Ad Policy:

As of October 2014 we no longer run ads on our site or our videos. The choice to do so came after discussions with not just the guys that work behind the scenes here, but also with some of you, the fans and viewers of our content and at the end of the day, it boils down to one simple statement.

We value you, more than we value ads.

It might look like that was an easy decision to come to, and it wasn’t. LT3 is funded by us, out of our pockets. Flights, travel costs and most of our game reviews are all funded by us, the amount of press copies we actually receive is pretty low (and is also something you will be informed about for every review from this point forward). Not running ads on our YouTube videos, and on the site itself means that you get a clean view of our content, you get no annoyances when trying to watch something we put up.

Conduct at Events:

We attend press events and conventions on a yearly basis, and while doing so we expect all of our staff to hold themselves to a level of decency. This doesn’t mean walking round with sticks in their asses. It means being respectful of those around you be they game devs or average Joe Public. Any member of our team found to be offensive or disrespectful will be immediately released.

Disclosure:

While at events we will occasionally receive swag or freebies from companies. The vast majority of these freebies are given away through social media, the Steam group and other such methods. We believe that instead of declining such gifts, giving them away is more in line with what LT3 is about. Certain items like T-shirts are currently awkward to try and give away (running a competition for just those that are XL or M for example) and in these cases we either give them to friends or keep them. The price of our souls is more than a low quality T-shirt, don’t worry.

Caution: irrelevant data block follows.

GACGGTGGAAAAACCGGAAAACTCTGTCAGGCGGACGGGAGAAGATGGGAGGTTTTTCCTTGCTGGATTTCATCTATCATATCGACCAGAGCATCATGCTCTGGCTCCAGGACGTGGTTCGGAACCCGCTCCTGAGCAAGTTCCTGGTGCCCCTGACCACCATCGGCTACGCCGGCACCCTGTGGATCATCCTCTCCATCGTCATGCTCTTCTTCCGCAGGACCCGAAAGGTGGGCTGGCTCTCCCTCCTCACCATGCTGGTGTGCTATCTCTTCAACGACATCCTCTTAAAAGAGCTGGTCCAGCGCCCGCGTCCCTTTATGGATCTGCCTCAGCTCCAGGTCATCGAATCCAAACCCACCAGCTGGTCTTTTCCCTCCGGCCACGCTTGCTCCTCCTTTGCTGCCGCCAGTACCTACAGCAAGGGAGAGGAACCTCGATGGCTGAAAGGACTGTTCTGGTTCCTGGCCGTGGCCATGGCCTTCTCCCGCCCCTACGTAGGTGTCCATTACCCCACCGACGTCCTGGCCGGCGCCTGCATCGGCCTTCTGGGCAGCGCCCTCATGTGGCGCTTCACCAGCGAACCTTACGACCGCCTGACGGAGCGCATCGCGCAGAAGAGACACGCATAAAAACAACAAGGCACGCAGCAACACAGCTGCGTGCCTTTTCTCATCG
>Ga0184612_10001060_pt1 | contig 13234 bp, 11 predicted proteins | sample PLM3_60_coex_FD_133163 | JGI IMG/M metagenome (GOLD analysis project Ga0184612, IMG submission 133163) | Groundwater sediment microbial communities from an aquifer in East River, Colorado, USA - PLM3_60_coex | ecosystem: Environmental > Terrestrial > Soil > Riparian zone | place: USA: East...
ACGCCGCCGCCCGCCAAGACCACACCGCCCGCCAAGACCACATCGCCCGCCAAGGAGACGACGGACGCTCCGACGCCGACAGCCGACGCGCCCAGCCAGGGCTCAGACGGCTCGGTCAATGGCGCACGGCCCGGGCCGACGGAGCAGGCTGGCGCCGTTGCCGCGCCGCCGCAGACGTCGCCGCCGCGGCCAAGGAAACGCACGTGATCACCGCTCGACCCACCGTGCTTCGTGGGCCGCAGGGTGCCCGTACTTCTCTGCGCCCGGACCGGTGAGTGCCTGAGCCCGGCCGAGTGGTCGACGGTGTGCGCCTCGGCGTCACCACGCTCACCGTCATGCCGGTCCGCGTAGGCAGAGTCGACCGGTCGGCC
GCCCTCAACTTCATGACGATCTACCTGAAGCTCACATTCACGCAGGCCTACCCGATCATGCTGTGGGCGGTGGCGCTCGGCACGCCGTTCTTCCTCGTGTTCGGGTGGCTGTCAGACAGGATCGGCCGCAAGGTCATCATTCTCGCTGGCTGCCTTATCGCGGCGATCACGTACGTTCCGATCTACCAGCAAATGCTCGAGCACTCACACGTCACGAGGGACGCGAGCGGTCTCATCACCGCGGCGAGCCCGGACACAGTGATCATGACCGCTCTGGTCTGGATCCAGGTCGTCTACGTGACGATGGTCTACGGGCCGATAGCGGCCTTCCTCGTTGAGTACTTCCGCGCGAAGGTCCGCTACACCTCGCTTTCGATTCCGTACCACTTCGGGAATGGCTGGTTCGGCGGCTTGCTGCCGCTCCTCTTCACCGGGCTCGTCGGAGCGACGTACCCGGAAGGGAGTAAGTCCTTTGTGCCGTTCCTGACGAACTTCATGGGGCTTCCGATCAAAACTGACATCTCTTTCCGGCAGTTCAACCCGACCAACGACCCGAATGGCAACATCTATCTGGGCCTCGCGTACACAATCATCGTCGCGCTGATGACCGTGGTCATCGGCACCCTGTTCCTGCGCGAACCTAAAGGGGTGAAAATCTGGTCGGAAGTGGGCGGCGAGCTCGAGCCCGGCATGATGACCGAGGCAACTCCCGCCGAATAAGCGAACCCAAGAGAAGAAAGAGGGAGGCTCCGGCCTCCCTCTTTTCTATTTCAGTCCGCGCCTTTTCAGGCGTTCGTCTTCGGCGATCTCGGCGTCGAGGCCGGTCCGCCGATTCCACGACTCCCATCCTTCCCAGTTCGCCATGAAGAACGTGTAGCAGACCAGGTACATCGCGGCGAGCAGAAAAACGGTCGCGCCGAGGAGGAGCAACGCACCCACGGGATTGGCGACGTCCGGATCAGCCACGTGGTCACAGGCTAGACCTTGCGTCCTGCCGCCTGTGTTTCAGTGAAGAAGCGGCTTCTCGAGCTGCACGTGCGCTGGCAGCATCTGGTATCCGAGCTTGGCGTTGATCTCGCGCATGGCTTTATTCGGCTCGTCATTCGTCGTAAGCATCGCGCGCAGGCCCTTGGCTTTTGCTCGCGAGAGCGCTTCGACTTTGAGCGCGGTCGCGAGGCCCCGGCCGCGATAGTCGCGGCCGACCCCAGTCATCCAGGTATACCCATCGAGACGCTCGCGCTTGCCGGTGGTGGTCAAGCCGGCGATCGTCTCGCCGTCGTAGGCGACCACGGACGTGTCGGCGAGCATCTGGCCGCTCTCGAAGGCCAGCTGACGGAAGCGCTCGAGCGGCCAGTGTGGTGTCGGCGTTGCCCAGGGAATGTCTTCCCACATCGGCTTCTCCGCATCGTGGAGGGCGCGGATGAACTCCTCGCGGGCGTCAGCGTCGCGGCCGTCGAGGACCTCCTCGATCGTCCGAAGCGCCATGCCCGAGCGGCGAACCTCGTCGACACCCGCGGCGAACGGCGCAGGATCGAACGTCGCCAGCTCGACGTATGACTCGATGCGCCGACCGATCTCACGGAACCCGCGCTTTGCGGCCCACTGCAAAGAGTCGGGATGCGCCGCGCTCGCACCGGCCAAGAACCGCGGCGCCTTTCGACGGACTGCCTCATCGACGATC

Any content we create, any freebies, social relationships, attended events or other information we feel needs to be disclosed, will be. As a smaller site after parties and social gatherings can be defined as a necessary evil. It’s a lot easier to have someone reply to your e-mails if they know who you are and like you. If you believe this prevents us from doing our job then you are entitled to your opinion. But just because we’ve cracked jokes with someone at an after party, it doesn’t prevent us from saying their game is bad. The issue arises when you’re unable to do it in a professional way, criticism is needed for growth, but it must be constructive.

And finally:

We cannot choose who our fans are, but we can police them, everyone is awesome and everyone is equal. We would rather have 10,000 fans that get along than 1,000,000 toxic assmuffins. If you’re an assmuffin, we will ban you, squelch you or remove you. Don’t be an assmuffin.

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